And here they are all together -

Thanks for reading, V x

Monday, 18 July 2011

Roses, Roses, Roses!

About a week and a half before a Tudor event I did in June I was asked if I would be able to make 8 Tudor Roses for use on a Yeoman of the Guard Tudor Livery jacket. There were 4 jackets, and a rose was required to adorn the front and the back of the livery. It was decided the make the roses out of wool, and applique all the sections onto a piece of linen. I think the most time consuming section was actually cutting out all of the pieces needed - 8 linen squares, 8 red roses, 8 white roses, 40 green leaves and 8 gold centres!! I spent most of that day surrounded by an ever growing pile of material.

After all the cutting out I set to work pinning down all the pieces so that I could get sewing! All the sections are stithced down using two strands of thread.

The centre of the leaves are embroidered with some silk thread from the Silk Mill, and extra detail has been added to the petals of the white rose. In the centre of the flower gold thread has been couched down. Here's a pic of the finished rose.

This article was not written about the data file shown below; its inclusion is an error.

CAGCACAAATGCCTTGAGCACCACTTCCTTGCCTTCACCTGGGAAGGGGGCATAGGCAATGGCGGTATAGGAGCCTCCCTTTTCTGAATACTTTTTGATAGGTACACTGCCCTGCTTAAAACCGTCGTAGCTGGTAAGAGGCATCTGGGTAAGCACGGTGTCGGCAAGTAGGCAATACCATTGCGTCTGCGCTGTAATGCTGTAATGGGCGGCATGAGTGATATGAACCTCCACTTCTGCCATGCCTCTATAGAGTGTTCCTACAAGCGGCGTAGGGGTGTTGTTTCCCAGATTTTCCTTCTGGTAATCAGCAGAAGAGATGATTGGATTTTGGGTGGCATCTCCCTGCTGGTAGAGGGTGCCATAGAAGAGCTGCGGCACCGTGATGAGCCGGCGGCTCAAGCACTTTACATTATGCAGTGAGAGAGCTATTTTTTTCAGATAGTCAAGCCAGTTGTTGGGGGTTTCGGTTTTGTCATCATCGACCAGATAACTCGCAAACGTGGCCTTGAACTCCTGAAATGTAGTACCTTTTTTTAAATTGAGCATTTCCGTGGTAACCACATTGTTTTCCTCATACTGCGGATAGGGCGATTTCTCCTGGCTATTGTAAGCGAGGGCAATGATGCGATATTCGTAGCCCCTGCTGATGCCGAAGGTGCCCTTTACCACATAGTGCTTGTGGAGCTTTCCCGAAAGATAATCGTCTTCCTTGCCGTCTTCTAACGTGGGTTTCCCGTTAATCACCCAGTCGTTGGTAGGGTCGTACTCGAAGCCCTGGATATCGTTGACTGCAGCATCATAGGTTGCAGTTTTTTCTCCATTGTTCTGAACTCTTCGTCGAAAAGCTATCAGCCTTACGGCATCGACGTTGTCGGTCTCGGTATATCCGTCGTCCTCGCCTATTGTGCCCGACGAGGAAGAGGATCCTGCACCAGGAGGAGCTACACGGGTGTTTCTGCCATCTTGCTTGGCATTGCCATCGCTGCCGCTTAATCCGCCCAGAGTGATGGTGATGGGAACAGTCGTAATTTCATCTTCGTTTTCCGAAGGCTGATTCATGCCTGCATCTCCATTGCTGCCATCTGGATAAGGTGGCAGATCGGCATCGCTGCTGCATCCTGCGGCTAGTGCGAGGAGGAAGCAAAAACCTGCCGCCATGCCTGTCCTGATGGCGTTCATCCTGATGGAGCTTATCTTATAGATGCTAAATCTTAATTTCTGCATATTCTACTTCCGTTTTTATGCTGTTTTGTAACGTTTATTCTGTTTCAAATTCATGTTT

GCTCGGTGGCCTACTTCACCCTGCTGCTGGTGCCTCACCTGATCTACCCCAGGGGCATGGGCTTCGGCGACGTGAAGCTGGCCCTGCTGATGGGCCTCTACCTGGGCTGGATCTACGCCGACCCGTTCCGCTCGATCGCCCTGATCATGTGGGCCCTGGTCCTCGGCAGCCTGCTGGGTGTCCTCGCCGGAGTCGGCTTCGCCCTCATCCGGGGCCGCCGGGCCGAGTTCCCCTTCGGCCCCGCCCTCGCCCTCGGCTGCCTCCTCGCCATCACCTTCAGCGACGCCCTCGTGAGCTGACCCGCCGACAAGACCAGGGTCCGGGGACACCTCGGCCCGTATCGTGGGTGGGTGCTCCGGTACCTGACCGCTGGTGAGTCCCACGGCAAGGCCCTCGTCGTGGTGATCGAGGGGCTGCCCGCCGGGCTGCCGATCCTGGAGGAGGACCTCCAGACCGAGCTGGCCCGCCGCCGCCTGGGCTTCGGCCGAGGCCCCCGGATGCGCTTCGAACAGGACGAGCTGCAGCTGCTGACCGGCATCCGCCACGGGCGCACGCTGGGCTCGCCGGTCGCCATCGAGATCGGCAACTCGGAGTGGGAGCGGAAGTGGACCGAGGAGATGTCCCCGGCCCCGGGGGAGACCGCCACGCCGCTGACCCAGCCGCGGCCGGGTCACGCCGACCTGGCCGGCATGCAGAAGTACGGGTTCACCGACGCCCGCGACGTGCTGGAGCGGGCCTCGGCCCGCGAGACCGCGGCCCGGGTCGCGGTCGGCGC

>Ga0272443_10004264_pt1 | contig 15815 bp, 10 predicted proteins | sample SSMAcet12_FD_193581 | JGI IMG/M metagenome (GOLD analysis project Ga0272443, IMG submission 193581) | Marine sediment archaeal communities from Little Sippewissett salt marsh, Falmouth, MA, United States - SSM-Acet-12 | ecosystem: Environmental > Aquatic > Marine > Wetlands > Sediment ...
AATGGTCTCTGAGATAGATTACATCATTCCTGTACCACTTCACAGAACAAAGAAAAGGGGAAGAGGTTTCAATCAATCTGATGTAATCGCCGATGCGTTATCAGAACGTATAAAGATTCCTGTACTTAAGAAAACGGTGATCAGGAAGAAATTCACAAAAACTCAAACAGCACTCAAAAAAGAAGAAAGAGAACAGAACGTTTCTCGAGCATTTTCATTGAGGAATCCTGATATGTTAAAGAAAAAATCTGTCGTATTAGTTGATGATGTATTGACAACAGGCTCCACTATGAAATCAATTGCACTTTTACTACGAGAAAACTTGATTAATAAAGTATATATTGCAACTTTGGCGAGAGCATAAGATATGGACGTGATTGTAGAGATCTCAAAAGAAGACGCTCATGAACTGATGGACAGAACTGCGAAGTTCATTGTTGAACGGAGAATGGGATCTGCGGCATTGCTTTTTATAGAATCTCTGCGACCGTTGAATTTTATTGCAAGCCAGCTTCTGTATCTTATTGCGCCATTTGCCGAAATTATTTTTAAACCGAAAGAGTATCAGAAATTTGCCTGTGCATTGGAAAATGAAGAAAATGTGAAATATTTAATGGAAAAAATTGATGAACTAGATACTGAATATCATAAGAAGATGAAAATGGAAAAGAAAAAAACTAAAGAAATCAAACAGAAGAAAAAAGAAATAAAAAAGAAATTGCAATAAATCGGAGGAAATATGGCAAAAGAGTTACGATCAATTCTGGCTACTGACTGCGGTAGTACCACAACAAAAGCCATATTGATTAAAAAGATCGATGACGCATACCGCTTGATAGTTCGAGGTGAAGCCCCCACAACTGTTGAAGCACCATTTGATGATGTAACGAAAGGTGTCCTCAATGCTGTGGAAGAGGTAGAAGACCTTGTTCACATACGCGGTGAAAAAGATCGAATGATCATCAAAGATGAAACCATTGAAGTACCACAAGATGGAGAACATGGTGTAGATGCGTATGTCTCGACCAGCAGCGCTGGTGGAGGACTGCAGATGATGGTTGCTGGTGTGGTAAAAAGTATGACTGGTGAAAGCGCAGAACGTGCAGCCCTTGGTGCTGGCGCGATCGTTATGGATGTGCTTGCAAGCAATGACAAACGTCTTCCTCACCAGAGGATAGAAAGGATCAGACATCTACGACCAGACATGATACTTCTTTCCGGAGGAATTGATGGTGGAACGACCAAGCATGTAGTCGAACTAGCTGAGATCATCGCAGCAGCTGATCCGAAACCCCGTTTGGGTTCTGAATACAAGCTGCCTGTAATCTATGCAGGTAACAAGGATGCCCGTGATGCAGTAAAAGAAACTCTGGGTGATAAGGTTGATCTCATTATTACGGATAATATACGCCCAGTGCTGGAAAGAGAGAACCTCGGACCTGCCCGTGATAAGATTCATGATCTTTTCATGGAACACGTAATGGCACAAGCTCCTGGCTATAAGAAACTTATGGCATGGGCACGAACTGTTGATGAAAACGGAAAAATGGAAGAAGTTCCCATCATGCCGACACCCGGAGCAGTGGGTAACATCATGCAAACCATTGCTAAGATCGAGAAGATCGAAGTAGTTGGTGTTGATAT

And a shot of the finished article on Adam's Livery jacket at the Blickling Hall event.

(The livery jacket was made by Prior Attire and is not my work. You can find Prior Attire here - )

All in all it was a bit of a mental time trying to get these finished in the time I had!! After getting the phone call I had work for several days. I tried to find some suitable fabric in Bath, but the so called fabric shops there are pretty rubbish for decent quality material, and the prices are often ridiculously expensive for the quality you are getting! In the end material was sent out to be from off cuts of the livery. This arrived 5 days before we set off for the event. During this time I was moving house, repairing my costume, and on a mission to make as much blackwork as possible for the event. Pretty much the whole journey in the van to the event was spent sewing them and frantically trying to get them finished in time. 4 were totally finished by the Saturday morning, and the 2 more finished by the Sunday. I then thankfully, had another week and a half to finish the last two. Mental times!! If I'd had more time I would of fancied them up a bit more, but oh wells :)